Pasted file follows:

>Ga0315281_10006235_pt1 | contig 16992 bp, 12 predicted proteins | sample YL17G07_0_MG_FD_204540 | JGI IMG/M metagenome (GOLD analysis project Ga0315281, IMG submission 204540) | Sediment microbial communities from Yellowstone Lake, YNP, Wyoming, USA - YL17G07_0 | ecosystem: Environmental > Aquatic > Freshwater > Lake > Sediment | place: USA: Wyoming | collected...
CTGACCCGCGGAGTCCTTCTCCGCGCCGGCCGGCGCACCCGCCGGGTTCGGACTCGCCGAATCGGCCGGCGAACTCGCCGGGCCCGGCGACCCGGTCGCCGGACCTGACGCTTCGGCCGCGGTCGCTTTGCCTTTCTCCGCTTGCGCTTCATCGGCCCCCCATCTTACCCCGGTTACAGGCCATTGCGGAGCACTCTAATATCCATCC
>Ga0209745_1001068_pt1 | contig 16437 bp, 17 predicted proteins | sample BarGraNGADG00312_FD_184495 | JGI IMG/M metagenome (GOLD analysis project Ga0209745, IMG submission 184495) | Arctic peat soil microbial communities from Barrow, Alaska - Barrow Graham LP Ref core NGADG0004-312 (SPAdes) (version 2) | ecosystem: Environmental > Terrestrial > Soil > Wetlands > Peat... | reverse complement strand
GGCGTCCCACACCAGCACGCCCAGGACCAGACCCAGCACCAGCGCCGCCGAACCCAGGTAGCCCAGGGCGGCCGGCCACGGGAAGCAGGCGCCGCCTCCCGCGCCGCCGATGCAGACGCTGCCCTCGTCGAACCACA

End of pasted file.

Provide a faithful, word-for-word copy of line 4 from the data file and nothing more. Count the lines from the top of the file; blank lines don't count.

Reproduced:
GGCGTCCCACACCAGCACGCCCAGGACCAGACCCAGCACCAGCGCCGCCGAACCCAGGTAGCCCAGGGCGGCCGGCCACGGGAAGCAGGCGCCGCCTCCCGCGCCGCCGATGCAGACGCTGCCCTCGTCGAACCACA